Reviewby Rebecca Silverman,
Minato Sahashi is a rounin (student who failed his college exams) working in his second full year without a school. As if that isn't bad enough, one day he has a chance encounter with Musubi, a buxom beauty who falls from the sky into his lap. Musubi says that she's a “sekirei,” and that as part of the “sekirei project”, she must fight others like her in order to bring her “ashikabi,” the human who can give her wings, to heaven. Only one sekirei can survive, and Minato isn't allowed to tell anyone about the sekirei project, so what is he supposed to do when he ends up as the ashikabi of multiple powerful young women?
Sakurako Gokurakuin's Sekirei manga was previously published digitally before getting its print release this year, two years after the series finished its 2004-2015 run. Both of those facts may be part of the reason why it is getting an omnibus release, but whatever the reason, it's hard to argue with getting two books simultaneously, especially when the story is one that doles out its information carefully. While on the surface Sekirei looks like just another series built on the fascinating fact that women have breasts and wear underwear, there's actually an interesting underlying mythology that is slowly being revealed as the story goes on. Even if you've just come for the boobs, there's more to the series than that.
Of course, the female bodies are a major fixation. The series' main heroine, Musubi, has a talent for getting her clothes shredded in virtually any encounter, and she has no concept of modesty, although she is trying to learn. There are plenty of bath scenes complete with nipples (there's a funny story about the creator and her editor arguing about those mid-way through the book), and Musubi's default position appears to be standing with her hands on her breasts. Skirts are also apparently made of paper, because they flip up with the slightest breeze or movement, and if there's no excuse for that, the “camera” is firmly glued to the floor to give us panty shots anyway. All of this at times smacks of trying just a little too hard, and that could be because Sakurako Gokurakuin is better known Sakura Ashika, a BL creator. Whether it's because she's just really excited to draw a lot of females or because she thinks this is what male-oriented manga needs to look like, she's definitely having a blast going overboard with the fanservice in both of the volumes collected here.
That, however, feels like the icing on the cake, so to speak. The underlying story, although still struggling to develop, is fairly interesting on its own. Although parts of it are still very vague, a potentially evil megacorporation known as MBI is sponsoring something known as the “Sekirei Project,” during which 108 sekirei – people with extra-human powers – are released in the capital. Each sekirei needs to find their “ashikabi,” a human to whom they are drawn and who will, with a kiss, be able to give them wings, which appears to either unlock or solidify their powers. The ashikabi also become the sekirei's reason for fighting, as the end goal is to be the sole surviving sekirei and to take their ashikabe to heaven, hopefully not in the “they all die” sense. This premise alone raises a lot of questions, predominant among them being what happens when one ashikabi has multiple sekirei? That one can is established early on, and Minato's harem is already building by the end of this omnibus, so that feels like a very important question. Given that Minato and Musubi are clearly falling for each other, there doesn't seem to be any romantic competition as yet (despite the entrance of Matsu at the end), and the story goes out of its way to show us that Minato's relationship with Ku-chan is firmly parental. If it came down to it, would Minato be able to choose between his sekirei? Would he be able to encourage Musubi to harm sekirei he's come to know who aren't his own? It's possible that the story will ignore these questions going forward, but between the way Ku-chan is introduced and the character of Kagari, I don't think that it will.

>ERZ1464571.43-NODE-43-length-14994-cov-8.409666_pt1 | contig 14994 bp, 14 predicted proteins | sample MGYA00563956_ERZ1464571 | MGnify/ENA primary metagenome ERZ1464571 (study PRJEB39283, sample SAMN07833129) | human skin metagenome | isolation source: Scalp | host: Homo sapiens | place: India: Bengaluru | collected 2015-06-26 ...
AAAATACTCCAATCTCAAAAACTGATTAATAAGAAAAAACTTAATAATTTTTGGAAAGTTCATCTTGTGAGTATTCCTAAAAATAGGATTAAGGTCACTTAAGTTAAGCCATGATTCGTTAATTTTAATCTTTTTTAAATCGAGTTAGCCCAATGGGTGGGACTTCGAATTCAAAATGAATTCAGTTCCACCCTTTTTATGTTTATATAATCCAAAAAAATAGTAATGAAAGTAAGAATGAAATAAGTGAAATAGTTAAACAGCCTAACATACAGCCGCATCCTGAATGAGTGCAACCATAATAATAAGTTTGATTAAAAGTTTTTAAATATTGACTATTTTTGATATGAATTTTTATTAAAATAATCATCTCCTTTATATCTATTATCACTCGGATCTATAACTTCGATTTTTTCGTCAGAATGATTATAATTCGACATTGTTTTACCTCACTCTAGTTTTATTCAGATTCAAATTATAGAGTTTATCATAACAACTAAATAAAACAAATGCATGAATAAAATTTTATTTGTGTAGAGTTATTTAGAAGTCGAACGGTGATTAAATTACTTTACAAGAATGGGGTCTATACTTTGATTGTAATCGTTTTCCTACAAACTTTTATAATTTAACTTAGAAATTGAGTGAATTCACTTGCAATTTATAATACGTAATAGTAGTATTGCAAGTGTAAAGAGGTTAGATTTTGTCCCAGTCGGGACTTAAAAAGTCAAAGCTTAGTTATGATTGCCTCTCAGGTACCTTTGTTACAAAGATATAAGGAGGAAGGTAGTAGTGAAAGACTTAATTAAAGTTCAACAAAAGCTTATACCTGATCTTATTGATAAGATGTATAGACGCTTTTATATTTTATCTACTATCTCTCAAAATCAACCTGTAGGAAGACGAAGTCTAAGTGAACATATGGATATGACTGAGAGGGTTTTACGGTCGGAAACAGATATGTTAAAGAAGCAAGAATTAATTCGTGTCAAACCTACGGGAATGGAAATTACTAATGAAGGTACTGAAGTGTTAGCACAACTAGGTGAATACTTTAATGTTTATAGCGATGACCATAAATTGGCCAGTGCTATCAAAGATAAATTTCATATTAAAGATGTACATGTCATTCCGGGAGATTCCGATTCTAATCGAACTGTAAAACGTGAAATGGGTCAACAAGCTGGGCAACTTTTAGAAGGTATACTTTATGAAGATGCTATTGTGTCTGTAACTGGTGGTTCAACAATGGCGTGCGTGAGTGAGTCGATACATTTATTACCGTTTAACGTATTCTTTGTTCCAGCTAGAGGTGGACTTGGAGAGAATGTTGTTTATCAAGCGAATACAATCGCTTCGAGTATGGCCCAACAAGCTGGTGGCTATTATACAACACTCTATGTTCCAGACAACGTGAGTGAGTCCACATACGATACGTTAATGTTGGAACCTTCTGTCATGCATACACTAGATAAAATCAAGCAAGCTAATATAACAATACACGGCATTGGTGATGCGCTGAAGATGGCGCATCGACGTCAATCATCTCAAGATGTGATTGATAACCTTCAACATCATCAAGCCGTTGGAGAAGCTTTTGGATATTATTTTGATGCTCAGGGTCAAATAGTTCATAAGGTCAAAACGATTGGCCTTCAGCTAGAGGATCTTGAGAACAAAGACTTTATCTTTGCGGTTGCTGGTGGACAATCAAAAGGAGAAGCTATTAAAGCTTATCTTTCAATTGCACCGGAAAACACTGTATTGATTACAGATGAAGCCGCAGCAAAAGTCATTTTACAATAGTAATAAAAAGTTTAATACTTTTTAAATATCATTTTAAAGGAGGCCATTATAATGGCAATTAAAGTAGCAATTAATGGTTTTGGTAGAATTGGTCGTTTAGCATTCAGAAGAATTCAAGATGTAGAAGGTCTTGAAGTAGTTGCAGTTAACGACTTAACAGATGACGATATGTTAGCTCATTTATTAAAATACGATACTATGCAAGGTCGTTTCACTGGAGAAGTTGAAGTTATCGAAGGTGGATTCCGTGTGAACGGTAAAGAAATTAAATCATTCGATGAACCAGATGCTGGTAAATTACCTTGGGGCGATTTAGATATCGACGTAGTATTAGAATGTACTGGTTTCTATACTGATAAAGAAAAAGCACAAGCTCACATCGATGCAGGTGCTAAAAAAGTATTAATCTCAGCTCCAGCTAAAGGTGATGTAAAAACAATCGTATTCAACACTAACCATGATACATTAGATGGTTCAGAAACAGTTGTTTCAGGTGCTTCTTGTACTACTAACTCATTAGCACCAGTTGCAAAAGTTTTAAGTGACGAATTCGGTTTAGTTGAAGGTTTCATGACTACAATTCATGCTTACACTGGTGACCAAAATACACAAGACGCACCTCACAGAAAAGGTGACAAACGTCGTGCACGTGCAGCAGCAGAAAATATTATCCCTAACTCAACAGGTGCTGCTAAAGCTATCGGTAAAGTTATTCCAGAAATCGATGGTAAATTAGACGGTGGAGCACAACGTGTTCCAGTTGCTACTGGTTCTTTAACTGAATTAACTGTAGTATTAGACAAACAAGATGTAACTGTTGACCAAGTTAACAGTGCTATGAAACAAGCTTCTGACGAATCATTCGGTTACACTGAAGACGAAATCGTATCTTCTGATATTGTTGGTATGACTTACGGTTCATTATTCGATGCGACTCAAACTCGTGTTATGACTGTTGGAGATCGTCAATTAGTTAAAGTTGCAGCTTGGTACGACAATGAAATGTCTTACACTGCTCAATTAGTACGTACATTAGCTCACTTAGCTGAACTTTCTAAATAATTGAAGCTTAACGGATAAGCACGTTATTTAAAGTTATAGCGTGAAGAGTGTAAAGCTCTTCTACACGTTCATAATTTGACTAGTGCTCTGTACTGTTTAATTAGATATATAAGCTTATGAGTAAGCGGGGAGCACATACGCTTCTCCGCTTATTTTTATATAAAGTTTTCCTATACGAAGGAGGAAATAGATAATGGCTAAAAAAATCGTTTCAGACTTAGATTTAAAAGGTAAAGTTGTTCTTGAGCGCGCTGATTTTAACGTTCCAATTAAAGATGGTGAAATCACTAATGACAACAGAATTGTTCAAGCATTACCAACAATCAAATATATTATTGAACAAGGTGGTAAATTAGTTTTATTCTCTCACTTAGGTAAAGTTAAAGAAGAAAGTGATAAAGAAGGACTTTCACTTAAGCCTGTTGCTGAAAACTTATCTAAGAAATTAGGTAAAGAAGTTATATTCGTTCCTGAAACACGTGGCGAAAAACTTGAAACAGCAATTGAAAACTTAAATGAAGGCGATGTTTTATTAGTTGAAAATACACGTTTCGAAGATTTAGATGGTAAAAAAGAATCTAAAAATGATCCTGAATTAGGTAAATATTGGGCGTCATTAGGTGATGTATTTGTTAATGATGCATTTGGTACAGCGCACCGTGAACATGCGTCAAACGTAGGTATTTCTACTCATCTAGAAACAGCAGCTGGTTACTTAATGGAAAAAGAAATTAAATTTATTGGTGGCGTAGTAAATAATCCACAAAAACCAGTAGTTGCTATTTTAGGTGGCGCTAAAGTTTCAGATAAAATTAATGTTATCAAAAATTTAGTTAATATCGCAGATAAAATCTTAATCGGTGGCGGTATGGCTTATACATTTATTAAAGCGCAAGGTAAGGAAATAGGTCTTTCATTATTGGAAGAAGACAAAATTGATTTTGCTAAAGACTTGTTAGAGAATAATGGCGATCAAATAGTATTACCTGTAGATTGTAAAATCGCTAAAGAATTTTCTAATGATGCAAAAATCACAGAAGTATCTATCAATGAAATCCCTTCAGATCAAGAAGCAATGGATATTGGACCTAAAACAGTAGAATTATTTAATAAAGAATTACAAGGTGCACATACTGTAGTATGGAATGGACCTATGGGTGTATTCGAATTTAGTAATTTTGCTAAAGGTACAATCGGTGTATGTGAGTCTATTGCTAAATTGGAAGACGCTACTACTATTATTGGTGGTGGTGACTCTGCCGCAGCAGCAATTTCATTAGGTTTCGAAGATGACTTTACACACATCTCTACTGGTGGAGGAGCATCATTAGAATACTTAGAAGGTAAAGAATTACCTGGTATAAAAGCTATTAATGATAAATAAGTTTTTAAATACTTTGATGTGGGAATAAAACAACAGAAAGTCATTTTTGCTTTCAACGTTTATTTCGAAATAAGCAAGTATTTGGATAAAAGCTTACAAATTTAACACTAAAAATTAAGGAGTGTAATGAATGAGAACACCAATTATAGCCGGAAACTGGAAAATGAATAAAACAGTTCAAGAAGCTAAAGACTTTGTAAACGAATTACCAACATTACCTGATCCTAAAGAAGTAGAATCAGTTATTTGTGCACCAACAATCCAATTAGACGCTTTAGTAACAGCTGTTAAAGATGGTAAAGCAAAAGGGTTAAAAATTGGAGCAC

Also in question is the origin of the entire project, and what it has to do with MBI. We have one flashback indicating a deliberate science fiction origin for the sekirei, and it appears that they have their own set of gods to whom they pray, so there's an interesting mix of religion and research in their potential origins. That makes us wonder whether or not the Project is something that they are compelled to do or instigated by MBI and its shady CEO, which frankly feels more likely, especially given the attitudes of Kagari and Tsukiumi.
If you don't mind copious amounts of fanservice in your sci fi battle story or some sci fi battle story in your fanservice, this is both a fun and an interesting book. Musubi's innocence is less grating than many similar characters, and the book is generally respectful of both Misato and his relationship with the potential loli character. (It's worth mentioning that only two of the older women treat her as such; she's firmly in child territory for Minato and Musubi.) Gokurakuin has a tenuous grasp of female anatomy, and the panels do not always read smoothly in order, but overall this is better than you might expect from looking at the cover.
Overall : B-
Story : B-
Art : C+
+ Nice relationships building between characters, Misato isn't too miserable of a milquetoast protagonist, interesting sci fi elements
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